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Discovery of 2-(4-methylfuran-2(5H)-ylidene)malononitrile and thieno[3,2-b]thiophene-2-carboxylic acid derivatives as G protein-coupled receptor 35 (GPR35) agonists.

Deng H, Hu H, He M, Hu J, Niu W, Ferrie AM, Fang Y - J. Med. Chem. (2011)

Bottom Line: Of these, 2-(3-cyano-5-(3,4-dichlorophenyl)-4,5-dimethylfuran-2(5H)-ylidene)malononitrile (YE120) and 6-bromo-3-methylthieno[3,2-b]thiophene-2-carboxylic acid (YE210) were found to be the two most potent GPR35 agonists with an EC(50) of 32.5 ± 1.7 nM and 63.7 ± 4.1 nM, respectively.Both agonists exhibited better potency than that of zaprinast, a known GPR35 agonist.The present study provides novel chemical series as a starting point for further investigations of GPR35 biology and pharmacology.

View Article: PubMed Central - PubMed

Affiliation: Biochemical Technologies, Science and Technology Division, Corning Inc., Corning, New York 14831, United States.

ABSTRACT
Screening with dynamic mass redistribution (DMR) assays in a native cell line HT-29 led to identification of two novel series of chemical compounds, 2-(4-methylfuran-2(5H)-ylidene)malononitrile and thieno[3,2-b]thiophene-2-carboxylic acid derivatives, as GPR35 agonists. Of these, 2-(3-cyano-5-(3,4-dichlorophenyl)-4,5-dimethylfuran-2(5H)-ylidene)malononitrile (YE120) and 6-bromo-3-methylthieno[3,2-b]thiophene-2-carboxylic acid (YE210) were found to be the two most potent GPR35 agonists with an EC(50) of 32.5 ± 1.7 nM and 63.7 ± 4.1 nM, respectively. Both agonists exhibited better potency than that of zaprinast, a known GPR35 agonist. DMR antagonist assays, knockdown of GPR35 with interference RNA, receptor internalization assays, and Tango β-arrestin translocation assays confirmed that the agonist activity of these ligands is specific to GPR35. The present study provides novel chemical series as a starting point for further investigations of GPR35 biology and pharmacology.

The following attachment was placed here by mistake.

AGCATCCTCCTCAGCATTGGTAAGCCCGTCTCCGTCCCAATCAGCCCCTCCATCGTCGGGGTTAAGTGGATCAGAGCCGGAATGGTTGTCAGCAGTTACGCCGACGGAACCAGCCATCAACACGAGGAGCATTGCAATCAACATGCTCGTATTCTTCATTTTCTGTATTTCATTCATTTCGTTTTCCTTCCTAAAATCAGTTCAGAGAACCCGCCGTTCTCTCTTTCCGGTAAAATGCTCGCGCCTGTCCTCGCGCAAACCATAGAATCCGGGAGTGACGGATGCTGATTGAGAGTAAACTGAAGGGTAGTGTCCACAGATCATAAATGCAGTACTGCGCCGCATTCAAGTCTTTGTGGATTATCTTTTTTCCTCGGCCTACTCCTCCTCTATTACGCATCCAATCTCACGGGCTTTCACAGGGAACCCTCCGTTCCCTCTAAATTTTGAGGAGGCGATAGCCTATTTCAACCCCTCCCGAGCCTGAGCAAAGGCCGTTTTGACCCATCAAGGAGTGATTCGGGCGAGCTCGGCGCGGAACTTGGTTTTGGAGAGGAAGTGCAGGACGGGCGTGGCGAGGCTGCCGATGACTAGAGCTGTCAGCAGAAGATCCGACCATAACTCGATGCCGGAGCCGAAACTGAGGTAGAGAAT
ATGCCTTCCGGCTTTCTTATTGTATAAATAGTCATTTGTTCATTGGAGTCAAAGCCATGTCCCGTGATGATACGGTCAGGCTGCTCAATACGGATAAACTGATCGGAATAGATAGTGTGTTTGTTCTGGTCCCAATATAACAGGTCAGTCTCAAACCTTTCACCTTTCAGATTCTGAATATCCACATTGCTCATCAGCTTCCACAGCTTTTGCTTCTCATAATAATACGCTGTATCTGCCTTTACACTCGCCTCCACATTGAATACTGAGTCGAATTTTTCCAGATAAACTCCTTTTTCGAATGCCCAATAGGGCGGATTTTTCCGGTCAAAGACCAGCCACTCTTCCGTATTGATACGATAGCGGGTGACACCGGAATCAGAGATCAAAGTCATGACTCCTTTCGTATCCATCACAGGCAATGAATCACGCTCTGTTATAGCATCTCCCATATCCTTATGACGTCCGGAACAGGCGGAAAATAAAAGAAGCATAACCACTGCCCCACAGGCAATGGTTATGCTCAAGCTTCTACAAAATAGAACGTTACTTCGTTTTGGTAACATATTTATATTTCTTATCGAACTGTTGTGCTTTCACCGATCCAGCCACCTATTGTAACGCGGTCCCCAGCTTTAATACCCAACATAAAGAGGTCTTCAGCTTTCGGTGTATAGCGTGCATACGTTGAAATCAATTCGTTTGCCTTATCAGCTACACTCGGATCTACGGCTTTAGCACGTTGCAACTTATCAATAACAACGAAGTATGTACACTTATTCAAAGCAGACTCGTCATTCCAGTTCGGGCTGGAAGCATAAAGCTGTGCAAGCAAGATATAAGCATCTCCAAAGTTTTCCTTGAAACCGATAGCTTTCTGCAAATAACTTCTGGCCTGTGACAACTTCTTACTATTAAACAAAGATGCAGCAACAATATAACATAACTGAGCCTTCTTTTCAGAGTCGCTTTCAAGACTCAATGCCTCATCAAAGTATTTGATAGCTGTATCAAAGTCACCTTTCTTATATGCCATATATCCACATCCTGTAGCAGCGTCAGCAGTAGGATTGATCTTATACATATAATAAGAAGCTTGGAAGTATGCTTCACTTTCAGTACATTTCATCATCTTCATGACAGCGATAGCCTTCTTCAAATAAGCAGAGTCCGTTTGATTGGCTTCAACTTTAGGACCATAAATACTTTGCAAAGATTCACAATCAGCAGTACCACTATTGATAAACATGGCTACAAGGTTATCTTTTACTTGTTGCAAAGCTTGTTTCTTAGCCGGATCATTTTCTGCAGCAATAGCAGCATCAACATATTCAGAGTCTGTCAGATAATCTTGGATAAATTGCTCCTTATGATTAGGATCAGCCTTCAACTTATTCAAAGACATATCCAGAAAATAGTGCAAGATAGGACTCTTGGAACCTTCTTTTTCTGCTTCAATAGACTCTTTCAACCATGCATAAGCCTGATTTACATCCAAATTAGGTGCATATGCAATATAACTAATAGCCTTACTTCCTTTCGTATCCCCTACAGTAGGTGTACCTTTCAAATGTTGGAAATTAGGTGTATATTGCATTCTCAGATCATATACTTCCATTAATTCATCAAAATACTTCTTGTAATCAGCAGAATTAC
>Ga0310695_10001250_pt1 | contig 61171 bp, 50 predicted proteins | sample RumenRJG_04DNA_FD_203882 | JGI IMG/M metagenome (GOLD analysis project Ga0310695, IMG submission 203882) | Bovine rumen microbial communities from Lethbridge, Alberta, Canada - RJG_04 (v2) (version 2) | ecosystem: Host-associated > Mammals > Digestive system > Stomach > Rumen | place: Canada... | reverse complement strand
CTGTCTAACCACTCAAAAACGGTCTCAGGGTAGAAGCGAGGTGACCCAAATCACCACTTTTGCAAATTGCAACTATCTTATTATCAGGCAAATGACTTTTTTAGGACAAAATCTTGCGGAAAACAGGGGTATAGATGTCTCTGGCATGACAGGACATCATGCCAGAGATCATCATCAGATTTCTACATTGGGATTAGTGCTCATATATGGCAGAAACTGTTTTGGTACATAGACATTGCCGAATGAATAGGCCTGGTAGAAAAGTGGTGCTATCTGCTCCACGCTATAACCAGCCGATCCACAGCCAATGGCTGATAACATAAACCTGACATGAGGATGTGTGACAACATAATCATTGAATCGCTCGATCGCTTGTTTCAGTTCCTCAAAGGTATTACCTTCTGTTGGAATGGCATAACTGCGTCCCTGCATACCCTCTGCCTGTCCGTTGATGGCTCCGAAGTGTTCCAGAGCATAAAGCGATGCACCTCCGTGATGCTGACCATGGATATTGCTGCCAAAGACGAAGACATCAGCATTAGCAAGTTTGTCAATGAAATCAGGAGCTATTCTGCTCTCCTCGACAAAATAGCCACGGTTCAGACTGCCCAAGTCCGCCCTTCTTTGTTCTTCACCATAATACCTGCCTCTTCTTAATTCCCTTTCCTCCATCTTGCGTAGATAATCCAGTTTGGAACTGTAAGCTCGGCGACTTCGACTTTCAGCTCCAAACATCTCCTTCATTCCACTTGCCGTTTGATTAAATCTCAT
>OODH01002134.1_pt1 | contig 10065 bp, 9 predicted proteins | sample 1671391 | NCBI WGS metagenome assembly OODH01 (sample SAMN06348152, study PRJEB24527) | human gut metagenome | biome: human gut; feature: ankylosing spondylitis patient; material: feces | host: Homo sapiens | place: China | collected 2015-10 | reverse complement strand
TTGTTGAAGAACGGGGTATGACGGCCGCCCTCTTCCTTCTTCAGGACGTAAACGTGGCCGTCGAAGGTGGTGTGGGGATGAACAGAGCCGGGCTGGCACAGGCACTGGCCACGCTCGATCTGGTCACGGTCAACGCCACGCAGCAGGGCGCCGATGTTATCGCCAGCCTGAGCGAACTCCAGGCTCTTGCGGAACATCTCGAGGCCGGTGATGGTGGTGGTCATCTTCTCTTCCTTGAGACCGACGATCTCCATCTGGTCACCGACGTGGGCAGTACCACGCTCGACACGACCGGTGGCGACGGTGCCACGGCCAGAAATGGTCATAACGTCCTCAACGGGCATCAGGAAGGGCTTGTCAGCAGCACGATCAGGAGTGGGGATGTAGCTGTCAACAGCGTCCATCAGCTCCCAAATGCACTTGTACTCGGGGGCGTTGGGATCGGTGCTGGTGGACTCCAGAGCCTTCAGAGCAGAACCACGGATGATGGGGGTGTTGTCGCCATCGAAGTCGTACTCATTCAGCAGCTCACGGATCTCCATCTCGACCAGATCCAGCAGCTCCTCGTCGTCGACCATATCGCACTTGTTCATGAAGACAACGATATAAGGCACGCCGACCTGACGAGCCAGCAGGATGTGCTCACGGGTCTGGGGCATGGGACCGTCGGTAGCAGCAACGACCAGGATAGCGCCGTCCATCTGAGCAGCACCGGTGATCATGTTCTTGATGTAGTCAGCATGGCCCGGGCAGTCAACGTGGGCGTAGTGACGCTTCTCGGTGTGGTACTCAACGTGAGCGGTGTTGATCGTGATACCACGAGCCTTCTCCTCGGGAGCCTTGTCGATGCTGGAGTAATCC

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Compound 15a was unable to activate GPR35. (a) Structures of 15a and 16a. (b) The net-zero DMR induced by 15a, in comparison with that by 16a. The data represents mean ± sd from four replicates (n = 4). (c–e) Representative fluorescence images of HT-29 under different conditions: unstimulated (c), stimulated with 1 μM 16a (d), or stimulated with 10 μM compound 15a (e). The images were obtained after compound treatment for 1 h, permeabilized, and stained with anti-GPR35, followed by fluorescent secondary antibody. Red: GPR35 stains. Blue: nuclei stains with DAPI.
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fig8: Compound 15a was unable to activate GPR35. (a) Structures of 15a and 16a. (b) The net-zero DMR induced by 15a, in comparison with that by 16a. The data represents mean ± sd from four replicates (n = 4). (c–e) Representative fluorescence images of HT-29 under different conditions: unstimulated (c), stimulated with 1 μM 16a (d), or stimulated with 10 μM compound 15a (e). The images were obtained after compound treatment for 1 h, permeabilized, and stained with anti-GPR35, followed by fluorescent secondary antibody. Red: GPR35 stains. Blue: nuclei stains with DAPI.

Mentions: Next, we examined the ability of representative compounds to cause receptor internalization, a hallmark of the activation of most GPCRs. We specifically compared compound 16a with its analogue, compound 15a (Figure 8a). Unlike 16a, 15a was found to be inactive in DMR assays (Figure 8b). To study agonist-induced internalization of endogenous GPR35, the cells were first exposed to an agonist at a given dose for 1 h at 37 °C. After fixation and permeabilization, the cells were incubated with an anti-GPR35 antibody (T-14, intracellular domain), followed by staining with a fluorescently labeled secondary antibody. Fluorescent confocal imaging showed that GPR35 in the unstimulated cells was primarily located at the cell surface (Figure 8c), and stimulation with 16a caused significant internalization of GPR35 (Figure 8d). As expected, 15a was inactive in the receptor internalization assay (Figure 8e).